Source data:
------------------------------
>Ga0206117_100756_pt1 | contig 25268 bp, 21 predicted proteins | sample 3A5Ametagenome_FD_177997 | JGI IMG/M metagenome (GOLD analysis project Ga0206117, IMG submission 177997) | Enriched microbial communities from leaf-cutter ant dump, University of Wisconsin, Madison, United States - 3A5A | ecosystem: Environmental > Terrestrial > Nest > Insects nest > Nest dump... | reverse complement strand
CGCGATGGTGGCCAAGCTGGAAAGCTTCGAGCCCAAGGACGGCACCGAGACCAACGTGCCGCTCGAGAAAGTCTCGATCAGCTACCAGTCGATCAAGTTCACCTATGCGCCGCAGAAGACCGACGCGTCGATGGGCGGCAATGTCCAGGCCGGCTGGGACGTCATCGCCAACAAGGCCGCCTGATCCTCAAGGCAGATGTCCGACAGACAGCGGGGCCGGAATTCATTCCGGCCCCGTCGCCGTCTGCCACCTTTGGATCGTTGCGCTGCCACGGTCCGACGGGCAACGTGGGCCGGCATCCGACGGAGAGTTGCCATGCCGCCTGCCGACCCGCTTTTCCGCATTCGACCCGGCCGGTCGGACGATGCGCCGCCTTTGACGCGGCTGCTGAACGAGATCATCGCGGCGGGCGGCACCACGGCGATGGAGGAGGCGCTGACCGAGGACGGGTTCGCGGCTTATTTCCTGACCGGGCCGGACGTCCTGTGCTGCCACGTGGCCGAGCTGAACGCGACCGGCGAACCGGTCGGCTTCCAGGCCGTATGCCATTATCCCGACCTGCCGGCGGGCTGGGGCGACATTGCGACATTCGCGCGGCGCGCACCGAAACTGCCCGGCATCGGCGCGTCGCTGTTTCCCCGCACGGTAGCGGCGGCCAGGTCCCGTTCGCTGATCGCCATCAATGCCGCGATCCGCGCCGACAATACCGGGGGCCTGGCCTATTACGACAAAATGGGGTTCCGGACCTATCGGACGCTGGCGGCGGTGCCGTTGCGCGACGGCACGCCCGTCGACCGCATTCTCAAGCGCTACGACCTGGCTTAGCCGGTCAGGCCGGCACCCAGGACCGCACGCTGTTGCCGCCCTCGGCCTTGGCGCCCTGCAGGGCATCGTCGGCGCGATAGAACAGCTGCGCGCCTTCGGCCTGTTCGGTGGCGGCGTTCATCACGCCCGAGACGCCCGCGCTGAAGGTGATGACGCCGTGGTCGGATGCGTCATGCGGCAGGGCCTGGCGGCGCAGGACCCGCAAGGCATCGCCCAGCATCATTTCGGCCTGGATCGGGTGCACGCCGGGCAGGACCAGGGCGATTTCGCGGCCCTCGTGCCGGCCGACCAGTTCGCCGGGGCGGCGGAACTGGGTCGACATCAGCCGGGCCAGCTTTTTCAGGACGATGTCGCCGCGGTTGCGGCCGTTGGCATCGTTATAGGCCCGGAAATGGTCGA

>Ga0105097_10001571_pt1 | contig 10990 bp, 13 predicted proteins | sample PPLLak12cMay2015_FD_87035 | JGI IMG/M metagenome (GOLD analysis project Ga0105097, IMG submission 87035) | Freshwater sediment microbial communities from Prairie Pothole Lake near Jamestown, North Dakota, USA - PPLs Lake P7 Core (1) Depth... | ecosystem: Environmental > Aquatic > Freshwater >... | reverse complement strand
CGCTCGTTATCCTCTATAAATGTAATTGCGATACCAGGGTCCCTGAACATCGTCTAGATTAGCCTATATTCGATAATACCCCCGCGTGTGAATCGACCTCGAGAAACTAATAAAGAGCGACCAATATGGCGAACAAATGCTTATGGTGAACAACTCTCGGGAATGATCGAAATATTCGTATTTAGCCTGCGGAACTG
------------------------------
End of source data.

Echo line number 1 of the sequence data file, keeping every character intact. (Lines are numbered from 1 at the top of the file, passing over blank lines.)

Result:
>Ga0206117_100756_pt1 | contig 25268 bp, 21 predicted proteins | sample 3A5Ametagenome_FD_177997 | JGI IMG/M metagenome (GOLD analysis project Ga0206117, IMG submission 177997) | Enriched microbial communities from leaf-cutter ant dump, University of Wisconsin, Madison, United States - 3A5A | ecosystem: Environmental > Terrestrial > Nest > Insects nest > Nest dump... | reverse complement strand